As coaches, regardless of the sport we are all looking for one thing. That is more athletes. Have you ever heard a coach say “Gee, I have all the athletes I need for my team”? No, of course you haven’t. The big lament is always about a lack of depth. So what we do as coaches is set around and wait for that next good class to come through to give us the success we strive for.

Instead of waiting for the next good class, let’s start developing our own athletes.  What I mean is that we need to develop ATHLETES that we can teach the skills of our particular sport.  Which leads us to the question of what is an athlete. I won’t get into much detail here, as we will discuss this in another post, but suffice it to say that an athlete is one who possesses the basic fundamental skills of running, jumping, throwing, catching, has balance and coordination.  If an athlete has these basic skills, a coach can teach him the sport specific skills needed to play any sport.

That sounds simple enough, but we need to have a long-term development plan. We we can’t just look at today, we must look into the future.

I’m sure that, by now, most of you have heard of Istvan Balyi. Many people view him as the father of long-term athletic development. Search the Internet and you will find many references and examples to his long-term athletic development plan. Here is a graphic that illustrates Balyi’s plan:

As you can see from this graphic, this is a step by step progression. You can put this into a pyramid and the base would be the largest block. Remember the base must be wide and strong to support our efforts in building our athlete.  Almost every sport will fit into this model. However there are a few exceptions. Sports such as gymnastics require a much earlier training plan because of body type or size needed to compete. we would classify these sports as early specialization sports.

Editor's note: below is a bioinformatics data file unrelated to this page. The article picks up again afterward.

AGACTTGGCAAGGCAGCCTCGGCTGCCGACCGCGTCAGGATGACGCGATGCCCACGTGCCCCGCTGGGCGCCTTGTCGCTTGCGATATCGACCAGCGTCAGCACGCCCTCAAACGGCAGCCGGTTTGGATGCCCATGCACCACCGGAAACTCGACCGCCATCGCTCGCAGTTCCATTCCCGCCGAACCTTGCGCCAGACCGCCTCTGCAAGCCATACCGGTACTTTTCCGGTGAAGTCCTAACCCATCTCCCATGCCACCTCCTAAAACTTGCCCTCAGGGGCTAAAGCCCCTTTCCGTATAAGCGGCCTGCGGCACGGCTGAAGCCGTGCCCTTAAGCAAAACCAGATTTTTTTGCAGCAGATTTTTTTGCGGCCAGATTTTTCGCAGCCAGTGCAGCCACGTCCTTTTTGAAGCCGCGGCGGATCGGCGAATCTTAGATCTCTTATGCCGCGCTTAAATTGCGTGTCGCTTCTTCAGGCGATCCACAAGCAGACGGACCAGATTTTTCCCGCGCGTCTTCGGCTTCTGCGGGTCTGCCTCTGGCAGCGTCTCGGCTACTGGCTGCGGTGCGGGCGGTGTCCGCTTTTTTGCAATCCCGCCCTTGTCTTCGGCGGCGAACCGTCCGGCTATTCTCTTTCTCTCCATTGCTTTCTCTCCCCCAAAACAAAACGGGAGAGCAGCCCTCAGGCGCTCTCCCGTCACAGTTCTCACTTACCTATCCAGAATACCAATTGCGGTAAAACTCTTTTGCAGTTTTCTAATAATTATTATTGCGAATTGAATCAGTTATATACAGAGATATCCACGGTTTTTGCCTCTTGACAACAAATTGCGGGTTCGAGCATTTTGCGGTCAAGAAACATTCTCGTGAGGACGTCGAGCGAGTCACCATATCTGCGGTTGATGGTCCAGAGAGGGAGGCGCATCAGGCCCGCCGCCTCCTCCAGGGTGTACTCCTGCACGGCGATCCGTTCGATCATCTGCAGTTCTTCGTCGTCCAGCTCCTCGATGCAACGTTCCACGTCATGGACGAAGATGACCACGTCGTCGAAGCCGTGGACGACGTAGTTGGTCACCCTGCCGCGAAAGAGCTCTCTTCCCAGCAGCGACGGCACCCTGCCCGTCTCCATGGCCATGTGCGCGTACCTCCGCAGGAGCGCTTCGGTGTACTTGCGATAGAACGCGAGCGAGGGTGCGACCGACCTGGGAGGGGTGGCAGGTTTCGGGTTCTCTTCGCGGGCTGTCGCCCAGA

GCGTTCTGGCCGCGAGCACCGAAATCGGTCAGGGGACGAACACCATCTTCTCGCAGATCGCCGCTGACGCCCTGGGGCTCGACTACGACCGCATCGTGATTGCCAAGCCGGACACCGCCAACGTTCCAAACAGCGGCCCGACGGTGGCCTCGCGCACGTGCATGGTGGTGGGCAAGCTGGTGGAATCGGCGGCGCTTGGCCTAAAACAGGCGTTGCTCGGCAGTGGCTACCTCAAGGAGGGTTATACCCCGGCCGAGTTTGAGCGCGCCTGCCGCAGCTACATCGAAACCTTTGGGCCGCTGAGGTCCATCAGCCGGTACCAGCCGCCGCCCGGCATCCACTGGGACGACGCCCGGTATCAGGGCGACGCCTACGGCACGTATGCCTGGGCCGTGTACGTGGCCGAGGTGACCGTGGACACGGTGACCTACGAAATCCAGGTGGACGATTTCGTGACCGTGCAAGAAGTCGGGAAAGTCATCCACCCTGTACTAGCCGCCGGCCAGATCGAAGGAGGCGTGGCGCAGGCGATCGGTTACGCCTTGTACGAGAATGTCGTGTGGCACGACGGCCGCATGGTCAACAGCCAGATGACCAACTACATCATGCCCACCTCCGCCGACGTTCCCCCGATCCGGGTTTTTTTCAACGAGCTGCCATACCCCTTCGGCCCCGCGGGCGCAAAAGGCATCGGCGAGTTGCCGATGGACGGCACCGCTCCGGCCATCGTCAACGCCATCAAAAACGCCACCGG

So, here we have the model of what we are striving for. The question now is what do we need to do to get there? This is where it becomes really interesting.  Every parent wants their child to be literate. To get through life, every child needs an education. Within that education, a child learns the 3Rs; readin’, ‘ritin’, and ‘rithmetic.  Along the way, they also learn about history, science, music, and art. This is called a well-rounded education.

For about the 1st 12 to 13 years of age student’s school life, this is how the curriculum goes. Not specializing necessarily in one subject, but being exposed to many, many subjects. With this large knowledge base, a child can now decide what he is most interested in and choose to specialize in that course of study. This whole process begins by the student learning to recognize letters and numbers.

In the U.S., our current model does just the opposite. For the most part, we are only exposed to sports that our parents know or want us to play. The sport is chosen and he is signed up for this sport, given a few weeks of instruction, sent out to play the game and expected to win. We wouldn’t teach a child math for couple weeks and then expect him to do accounting, would we? Then why we do it in sport?

So what is the answer? The answer is to teach each child to become Physically Literate. In the next installment of this series, we will discuss what Physical Literacy is and its importance to the development of an athlete. By becoming physically literate in all environments, land, water, air, and snow and ice, a child will be able function successfully in any sport of his choosing.

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